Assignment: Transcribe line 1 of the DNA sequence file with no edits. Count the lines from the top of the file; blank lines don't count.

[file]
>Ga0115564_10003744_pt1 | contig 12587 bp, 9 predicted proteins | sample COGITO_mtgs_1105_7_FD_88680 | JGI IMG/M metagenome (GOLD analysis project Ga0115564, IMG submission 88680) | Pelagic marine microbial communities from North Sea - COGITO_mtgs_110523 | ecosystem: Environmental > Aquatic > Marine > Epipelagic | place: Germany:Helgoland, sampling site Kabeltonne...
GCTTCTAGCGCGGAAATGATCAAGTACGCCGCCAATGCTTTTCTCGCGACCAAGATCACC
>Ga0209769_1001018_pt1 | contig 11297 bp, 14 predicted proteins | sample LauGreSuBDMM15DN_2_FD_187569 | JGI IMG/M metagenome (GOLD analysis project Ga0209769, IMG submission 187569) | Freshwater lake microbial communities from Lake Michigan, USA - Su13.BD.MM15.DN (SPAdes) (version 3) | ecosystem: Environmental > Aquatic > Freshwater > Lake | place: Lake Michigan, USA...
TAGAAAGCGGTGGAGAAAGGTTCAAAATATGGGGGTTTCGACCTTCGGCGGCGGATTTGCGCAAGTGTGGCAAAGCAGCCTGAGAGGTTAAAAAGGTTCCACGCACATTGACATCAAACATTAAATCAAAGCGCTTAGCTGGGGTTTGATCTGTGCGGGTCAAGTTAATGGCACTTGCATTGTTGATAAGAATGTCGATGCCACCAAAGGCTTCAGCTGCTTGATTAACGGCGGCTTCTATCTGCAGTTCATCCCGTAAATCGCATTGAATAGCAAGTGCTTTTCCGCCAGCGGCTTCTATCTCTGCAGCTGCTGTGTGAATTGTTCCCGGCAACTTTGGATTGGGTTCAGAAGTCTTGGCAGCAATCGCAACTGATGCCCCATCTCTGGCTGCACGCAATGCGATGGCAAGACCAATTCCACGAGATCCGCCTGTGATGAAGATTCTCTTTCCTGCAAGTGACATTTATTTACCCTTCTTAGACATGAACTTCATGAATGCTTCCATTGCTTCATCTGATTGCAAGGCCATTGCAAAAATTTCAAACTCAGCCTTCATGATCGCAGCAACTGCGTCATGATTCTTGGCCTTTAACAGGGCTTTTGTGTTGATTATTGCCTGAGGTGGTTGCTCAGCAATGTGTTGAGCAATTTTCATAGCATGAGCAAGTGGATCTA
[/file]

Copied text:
>Ga0115564_10003744_pt1 | contig 12587 bp, 9 predicted proteins | sample COGITO_mtgs_1105_7_FD_88680 | JGI IMG/M metagenome (GOLD analysis project Ga0115564, IMG submission 88680) | Pelagic marine microbial communities from North Sea - COGITO_mtgs_110523 | ecosystem: Environmental > Aquatic > Marine > Epipelagic | place: Germany:Helgoland, sampling site Kabeltonne...